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for searching only. CHAPTER XXXV
THE RHETORICAL TRAINING OF SHAKSPERE:
BESIDES HIS INFORMATION' FROM Ad Herennium, the general text, and from Topics, the supplementary text on inventio, Shakspere at some time acquired in addition the predicaments of logic, which might also be caused to aid invention. Preceding, along with, or following inventio, he should have had elocutio also, which was the tropes and schemes of speech. These are treated in the fourth book of Ad Herennium, where Shakspere may have found his first induc-
tion to them. They are also given fairly full treatment in. Quintilian. But these authors are giving hints upon usage rather than a systematic exposition, definition, and illustration of tropes and schemes. It was a frequent practice, therefore, in Shakspere's day to use the fuller and more systematic presentation of the schemes and tropes in Susenbrotus as a substitute for or a supplement to these other sources. The earlier standard collection used in English grammar schools had been Mosellanus. The preface of Mosellanus makes clear the pedagogic point of view, the authority, the sources, and the use
of these tropes and schemes.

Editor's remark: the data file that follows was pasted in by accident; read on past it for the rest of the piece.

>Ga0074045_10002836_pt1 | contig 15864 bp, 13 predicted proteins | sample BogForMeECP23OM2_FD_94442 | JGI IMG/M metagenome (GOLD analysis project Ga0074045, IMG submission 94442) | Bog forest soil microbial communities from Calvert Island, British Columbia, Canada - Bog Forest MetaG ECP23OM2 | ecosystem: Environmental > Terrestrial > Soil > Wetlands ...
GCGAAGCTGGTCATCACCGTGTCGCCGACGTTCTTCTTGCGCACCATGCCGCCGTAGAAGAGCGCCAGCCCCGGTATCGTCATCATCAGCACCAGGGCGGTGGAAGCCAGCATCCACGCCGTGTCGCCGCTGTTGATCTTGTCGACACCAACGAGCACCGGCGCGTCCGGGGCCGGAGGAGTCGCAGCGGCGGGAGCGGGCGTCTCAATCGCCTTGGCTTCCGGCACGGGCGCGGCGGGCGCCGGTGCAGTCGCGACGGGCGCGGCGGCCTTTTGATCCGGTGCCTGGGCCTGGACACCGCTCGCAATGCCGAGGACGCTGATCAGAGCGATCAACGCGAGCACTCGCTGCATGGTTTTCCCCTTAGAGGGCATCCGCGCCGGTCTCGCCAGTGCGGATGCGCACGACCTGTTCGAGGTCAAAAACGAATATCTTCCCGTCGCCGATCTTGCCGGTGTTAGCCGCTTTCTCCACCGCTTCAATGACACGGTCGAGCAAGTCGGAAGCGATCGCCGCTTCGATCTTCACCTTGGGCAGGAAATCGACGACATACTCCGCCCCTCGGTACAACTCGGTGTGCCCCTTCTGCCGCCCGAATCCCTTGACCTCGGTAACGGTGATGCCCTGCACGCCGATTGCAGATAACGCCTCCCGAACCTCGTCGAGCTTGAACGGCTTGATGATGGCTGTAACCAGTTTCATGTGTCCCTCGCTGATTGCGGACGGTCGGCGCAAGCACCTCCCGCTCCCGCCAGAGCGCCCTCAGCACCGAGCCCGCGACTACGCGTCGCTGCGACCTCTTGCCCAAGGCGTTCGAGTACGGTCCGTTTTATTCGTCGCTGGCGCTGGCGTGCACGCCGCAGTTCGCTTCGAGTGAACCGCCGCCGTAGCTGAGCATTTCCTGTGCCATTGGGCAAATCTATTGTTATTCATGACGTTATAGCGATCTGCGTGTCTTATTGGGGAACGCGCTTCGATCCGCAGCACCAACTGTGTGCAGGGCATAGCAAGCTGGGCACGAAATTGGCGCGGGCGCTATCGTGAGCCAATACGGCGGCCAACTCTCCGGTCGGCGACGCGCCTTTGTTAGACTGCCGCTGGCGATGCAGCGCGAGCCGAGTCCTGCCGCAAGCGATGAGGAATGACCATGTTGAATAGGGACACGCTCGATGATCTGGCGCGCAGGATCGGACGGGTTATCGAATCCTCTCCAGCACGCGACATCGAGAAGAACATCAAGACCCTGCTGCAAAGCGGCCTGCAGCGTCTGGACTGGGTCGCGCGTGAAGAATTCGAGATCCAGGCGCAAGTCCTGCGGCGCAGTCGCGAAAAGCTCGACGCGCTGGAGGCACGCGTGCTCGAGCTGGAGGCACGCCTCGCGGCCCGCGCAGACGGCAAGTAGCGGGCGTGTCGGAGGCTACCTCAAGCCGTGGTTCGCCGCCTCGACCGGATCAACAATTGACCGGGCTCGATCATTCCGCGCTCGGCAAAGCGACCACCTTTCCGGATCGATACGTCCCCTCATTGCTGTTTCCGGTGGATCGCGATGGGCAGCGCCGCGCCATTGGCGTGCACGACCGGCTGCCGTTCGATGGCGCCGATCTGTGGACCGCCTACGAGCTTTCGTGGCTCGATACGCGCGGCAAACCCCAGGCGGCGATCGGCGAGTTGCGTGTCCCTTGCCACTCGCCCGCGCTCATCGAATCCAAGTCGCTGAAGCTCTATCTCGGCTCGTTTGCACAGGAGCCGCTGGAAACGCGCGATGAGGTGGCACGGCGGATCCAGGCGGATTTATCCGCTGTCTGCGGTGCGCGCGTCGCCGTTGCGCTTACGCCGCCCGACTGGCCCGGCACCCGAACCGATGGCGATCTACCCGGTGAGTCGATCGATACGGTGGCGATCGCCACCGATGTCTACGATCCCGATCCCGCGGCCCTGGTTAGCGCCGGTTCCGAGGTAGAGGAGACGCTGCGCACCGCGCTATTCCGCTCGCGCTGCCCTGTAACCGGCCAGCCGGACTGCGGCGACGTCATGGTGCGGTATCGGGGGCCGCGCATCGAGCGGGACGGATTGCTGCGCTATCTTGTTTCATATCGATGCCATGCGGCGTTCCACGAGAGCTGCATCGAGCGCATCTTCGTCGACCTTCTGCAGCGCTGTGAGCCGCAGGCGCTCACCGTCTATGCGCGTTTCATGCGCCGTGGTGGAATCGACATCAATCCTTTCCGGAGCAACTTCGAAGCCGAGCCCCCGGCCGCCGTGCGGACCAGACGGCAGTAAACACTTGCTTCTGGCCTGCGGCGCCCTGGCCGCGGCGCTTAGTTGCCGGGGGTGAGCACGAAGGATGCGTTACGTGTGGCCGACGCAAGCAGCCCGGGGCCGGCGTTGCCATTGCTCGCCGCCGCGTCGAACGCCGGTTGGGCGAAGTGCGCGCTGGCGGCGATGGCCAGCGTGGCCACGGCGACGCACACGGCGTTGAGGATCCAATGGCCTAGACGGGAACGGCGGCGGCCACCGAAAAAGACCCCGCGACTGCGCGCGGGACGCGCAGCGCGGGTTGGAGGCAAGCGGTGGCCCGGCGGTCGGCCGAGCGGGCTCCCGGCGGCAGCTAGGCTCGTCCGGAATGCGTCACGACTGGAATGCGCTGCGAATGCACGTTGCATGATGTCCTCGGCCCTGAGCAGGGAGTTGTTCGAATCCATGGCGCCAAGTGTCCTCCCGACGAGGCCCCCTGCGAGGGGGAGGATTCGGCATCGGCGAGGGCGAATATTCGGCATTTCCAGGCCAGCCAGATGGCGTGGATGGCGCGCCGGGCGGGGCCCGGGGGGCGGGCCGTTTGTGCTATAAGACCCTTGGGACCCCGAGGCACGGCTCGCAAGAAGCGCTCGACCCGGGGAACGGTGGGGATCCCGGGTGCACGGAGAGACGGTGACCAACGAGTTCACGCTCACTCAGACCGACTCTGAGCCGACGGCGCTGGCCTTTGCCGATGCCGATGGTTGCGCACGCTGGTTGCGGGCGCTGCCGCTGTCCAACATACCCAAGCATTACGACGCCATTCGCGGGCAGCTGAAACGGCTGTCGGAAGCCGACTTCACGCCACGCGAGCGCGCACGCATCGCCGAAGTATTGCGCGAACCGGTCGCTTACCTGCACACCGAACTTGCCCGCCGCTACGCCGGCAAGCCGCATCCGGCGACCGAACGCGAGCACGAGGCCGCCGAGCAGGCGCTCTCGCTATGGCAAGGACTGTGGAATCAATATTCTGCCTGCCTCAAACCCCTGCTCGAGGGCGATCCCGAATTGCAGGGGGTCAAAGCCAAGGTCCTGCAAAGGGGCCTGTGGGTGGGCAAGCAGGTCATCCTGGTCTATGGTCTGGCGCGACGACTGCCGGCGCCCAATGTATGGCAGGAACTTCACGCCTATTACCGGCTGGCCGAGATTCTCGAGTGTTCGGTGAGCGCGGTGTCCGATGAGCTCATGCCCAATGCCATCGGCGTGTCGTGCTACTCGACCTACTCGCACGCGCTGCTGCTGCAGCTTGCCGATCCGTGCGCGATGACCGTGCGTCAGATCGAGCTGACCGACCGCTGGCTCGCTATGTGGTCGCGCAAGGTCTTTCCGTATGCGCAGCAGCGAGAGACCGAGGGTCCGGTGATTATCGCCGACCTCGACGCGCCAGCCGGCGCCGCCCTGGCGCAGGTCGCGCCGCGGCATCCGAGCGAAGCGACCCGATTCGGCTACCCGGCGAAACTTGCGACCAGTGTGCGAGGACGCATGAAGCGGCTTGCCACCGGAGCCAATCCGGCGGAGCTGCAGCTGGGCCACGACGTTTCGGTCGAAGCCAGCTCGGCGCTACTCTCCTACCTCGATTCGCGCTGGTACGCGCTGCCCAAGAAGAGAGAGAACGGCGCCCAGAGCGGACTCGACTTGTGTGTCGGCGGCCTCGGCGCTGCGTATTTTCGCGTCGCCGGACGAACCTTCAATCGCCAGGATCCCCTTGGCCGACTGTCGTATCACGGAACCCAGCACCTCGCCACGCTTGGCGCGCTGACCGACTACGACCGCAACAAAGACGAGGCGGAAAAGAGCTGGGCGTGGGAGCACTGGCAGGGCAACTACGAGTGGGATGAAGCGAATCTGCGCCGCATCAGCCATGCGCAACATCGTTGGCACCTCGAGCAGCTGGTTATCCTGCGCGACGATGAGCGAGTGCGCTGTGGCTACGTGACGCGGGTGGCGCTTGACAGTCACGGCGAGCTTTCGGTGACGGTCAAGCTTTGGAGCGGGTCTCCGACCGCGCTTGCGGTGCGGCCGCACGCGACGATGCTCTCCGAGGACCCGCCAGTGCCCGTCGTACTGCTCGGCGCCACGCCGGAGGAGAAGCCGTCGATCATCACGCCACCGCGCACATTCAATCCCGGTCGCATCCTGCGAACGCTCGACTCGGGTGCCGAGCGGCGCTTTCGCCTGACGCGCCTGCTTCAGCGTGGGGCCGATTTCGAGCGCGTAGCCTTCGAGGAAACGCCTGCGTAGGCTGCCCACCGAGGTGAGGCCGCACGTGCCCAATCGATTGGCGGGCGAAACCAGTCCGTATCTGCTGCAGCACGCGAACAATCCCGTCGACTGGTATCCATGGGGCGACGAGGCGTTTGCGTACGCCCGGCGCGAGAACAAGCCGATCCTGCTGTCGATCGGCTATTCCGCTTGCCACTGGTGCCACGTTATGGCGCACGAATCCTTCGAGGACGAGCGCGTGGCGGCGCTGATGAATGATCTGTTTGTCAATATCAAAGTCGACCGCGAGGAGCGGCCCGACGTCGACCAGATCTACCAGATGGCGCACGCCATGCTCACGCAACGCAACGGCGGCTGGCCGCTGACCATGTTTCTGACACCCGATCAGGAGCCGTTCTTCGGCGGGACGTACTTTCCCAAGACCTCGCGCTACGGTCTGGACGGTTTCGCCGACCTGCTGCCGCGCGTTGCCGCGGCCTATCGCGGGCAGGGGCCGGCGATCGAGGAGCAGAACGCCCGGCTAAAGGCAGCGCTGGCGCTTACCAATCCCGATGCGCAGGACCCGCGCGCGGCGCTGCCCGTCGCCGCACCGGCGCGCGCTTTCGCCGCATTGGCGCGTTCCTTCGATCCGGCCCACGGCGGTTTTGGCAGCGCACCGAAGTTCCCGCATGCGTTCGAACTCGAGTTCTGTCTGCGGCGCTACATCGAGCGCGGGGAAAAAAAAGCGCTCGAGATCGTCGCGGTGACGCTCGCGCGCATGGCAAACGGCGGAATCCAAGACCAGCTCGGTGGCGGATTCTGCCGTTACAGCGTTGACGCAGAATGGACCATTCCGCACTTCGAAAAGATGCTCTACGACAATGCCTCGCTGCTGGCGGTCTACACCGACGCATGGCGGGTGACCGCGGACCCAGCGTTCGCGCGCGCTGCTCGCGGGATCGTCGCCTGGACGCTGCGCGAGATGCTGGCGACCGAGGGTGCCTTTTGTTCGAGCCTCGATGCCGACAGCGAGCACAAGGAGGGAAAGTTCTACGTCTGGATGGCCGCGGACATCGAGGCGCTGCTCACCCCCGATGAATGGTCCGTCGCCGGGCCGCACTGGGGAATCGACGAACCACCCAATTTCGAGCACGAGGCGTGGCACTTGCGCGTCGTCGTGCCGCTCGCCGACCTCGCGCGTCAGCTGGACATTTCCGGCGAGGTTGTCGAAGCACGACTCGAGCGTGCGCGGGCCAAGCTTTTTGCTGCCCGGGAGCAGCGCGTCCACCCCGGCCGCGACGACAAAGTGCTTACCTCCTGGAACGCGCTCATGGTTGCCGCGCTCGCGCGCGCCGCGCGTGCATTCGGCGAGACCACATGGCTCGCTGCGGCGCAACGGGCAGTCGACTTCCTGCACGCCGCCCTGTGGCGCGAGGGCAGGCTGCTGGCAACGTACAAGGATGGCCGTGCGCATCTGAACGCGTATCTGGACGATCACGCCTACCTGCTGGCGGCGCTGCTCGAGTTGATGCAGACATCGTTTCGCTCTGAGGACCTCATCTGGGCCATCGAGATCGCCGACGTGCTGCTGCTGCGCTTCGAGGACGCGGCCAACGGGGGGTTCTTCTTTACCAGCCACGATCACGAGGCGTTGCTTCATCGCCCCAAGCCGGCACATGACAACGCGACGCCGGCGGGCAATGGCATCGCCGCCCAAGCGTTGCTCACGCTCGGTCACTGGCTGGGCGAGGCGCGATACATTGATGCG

That the pleasures of every kind of Latin expression are especially situate in the figures and tropes, there is no one even of the moderately well informed who does not know, 0 studious reader. For as a picture not plain but which is adorned with diverse colors especially feasts the eyes of the beholders, and a meadow variegated with all kinds of flowers is pleasing to strollers therein, so language not everywhere literal [sui similis], but interspersed with proper figures, varied with proper tropes, captures the ears of the auditors, and merits applause to such an extent that besides the Greeks, who have given volumes to this business, also Cicero and Quin-titian, the most distinguished [authorities] on the art of speaking, have thought it worthy to write most diligently at length of this virtue. Where-fore since the knowledge of so many figures, so many tropes is not less necessary than the remembering difficult, I have thought I would be doing even myself a worthwile service if what appear universally to belong to this matter, out of the most approved writers both Greek and Latin I shall col_ leet in this small table, and compress them into an established definition. Which [table] if you affix in some spot to which you frequently turn, it will come to pass that even when it is no longer observed by the eyes, it will be